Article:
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Ok when I woke up today, one the servers I admin was down. So I called and had the datacenter reboot it. Anyway after looking through the logs for the ...
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  1. #1
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    Very strange auth logs, possibly hacked?


    Ok when I woke up today, one the servers I admin was down. So I called and had the datacenter reboot it. Anyway after looking through the logs for the possible cause, I came across this:


    May 18 02:12:44 vortex sshd[1833]: SELECT password FROM users WHERE username='root'
    May 18 02:12:44 vortex sshd[1833]: ***DEBUG: MySQL:$1$FPuHiYlG$f6ObPojLF57ZtxOgAMlg2. given:$1$FPuHiYlG$mcOJz8odgTyJTTA.vu97T1
    May 18 02:12:44 vortex sshd[1833]: returning 7 .
    May 18 02:12:44 vortex sshd[1833]: returning 7 after db_checkpasswd.
    May 18 02:12:44 vortex sshd(pam_unix)[1833]: authentication failure; logname= uid=0 euid=0 tty=NODEVssh ruser= rhost=62.231.98.116 user=root
    May 18 02:12:44 vortex sshd[1833]: pam_mysql: acct_mgmt called but not implemented. Dont panic though
    May 18 02:12:44 vortex sshd[1833]: Accepted password for root from 62.231.98.116 port 1881 ssh2
    May 18 02:12:45 vortex sshd(pam_unix)[1833]: session opened for user root by (uid=0)
    Now I am using pam_mysql, and the person didn't enter the correct root pw but it still logged them in. I can't figure out why, plus they also show up in wmtp log as well. Has anyone seen that before, and yes sshd is up to date.

  2. #2
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    I find it strange that it is pam_unix that logged the authentication failure event, and not pam_mysql, don't you agree? Are your sshd's PAM file correct? Or does the MySQL authentication work via pam_unix with an nsswitch module?
    Couldn't this be a valid login, just that whoever logged in accidently mistyped the password the first time. Of course, the Failed password line from sshd is missing.
    It does of course look a bit like you were cracked, but it seems so strange that sshd could be cracked so seemingly easily. Did whoever did this leave some trace in root's .bash_history?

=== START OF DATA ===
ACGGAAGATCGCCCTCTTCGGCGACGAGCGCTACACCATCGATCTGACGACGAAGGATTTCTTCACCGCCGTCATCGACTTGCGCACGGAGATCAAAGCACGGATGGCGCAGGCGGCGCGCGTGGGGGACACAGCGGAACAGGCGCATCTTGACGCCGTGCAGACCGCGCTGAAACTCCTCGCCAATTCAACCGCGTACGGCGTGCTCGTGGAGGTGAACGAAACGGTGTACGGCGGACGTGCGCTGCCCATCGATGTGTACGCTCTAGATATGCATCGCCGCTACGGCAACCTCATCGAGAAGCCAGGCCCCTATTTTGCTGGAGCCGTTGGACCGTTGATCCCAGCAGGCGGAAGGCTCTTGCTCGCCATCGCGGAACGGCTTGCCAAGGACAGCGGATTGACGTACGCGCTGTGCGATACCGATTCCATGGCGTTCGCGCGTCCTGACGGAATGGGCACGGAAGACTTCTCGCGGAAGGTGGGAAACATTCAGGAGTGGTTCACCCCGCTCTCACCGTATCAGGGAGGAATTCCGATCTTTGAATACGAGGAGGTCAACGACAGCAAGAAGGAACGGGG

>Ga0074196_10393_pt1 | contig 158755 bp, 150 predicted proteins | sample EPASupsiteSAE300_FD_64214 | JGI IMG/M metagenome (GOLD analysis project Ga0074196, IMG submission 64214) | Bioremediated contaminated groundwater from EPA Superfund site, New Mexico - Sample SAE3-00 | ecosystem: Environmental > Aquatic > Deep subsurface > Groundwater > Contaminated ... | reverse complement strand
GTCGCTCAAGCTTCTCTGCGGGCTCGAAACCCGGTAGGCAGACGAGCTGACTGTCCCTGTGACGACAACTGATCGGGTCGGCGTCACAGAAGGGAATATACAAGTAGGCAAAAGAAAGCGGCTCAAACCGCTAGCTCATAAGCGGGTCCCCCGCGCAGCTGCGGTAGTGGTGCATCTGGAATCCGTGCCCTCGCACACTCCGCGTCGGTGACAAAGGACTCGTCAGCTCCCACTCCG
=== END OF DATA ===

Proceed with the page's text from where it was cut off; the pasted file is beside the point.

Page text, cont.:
3. #3
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    I have auth set to use pam_unix as well as pam_mysql incase the database were to ever go down. Would make it a little difficult to login if that would happen. But I agree that pam_mysql should of logged the failure unless it attempted to auth by mysql and then pam_unix and pam_unix logged the attempt since that was the last method. I looked throough .bash_history and nothing was in there. We log all commands which are run by root to syslog and that was empty as well. I ran chkrootkit and that didn't find anything. I also ran netstat -antwup to see if there was any backdoors listening and that came up clear as well. This person was also able to log into our reseller account as well. Also the connection appeared to be from an internet cafe in romania.

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  5. #4
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    An internet cafe in romania, you say? Now that is a bit suspicious, I guess. Did you contact them? Maybe they keep logs about who use the machines.
    It's a bit strange that he didn't leave any traces whatsoever, though, isn't it? He should at least have run exit, right? You haven't considered logging root commands to remote system as well? Can't you run a search of all files that have been changed around that time?
    Btw., you haven't considered public key authentication for SSH?

  6. #5
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    Might of not been someone actually at the cafe, the ip address that the person connected from has a proxy running on it which is probably comprimised. Yes we are switching to public keys now for ssh. I already used them for my user but the other users on the box didn't know how to use them. Well they are going to learn quickly now. I also ran find to get a list of files accessed in the last 3 days and nothing useful came up. I just can't figure out why it let them login with an incorrect root pw. Even the md5 on sshd was correct. None of this is adding up at all.

  7. #6
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    Indeed, it seems exceedingly strange. Maybe there's some bug in pam_mysql?

  8. #7
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    Are you allowing direct root access through ssh?? And how was it possible to comprimize the system by getting a mysql-password from a mysqldatabase??

    Regards

    Regards

    Andutt

  9. #8
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    Yes you can login through ssh with root. They didn't get the pass from the database. Even if they did get the pass from the db, it would be useless since we use md5. Ssh logged them in after it said incorrect password. I have no been able to replicate that at all.

  10. #9
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    Wooow...I'm learning how to set up a firewall at the moment, and then I saw this thread!!! Scary stuff people....!

    How can you find out where the hacker came from??? How did you figure that out?

  11. #10
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    wtmp log keeps track of everyone who logged in and from what ip address. You can access that log from the command "last"

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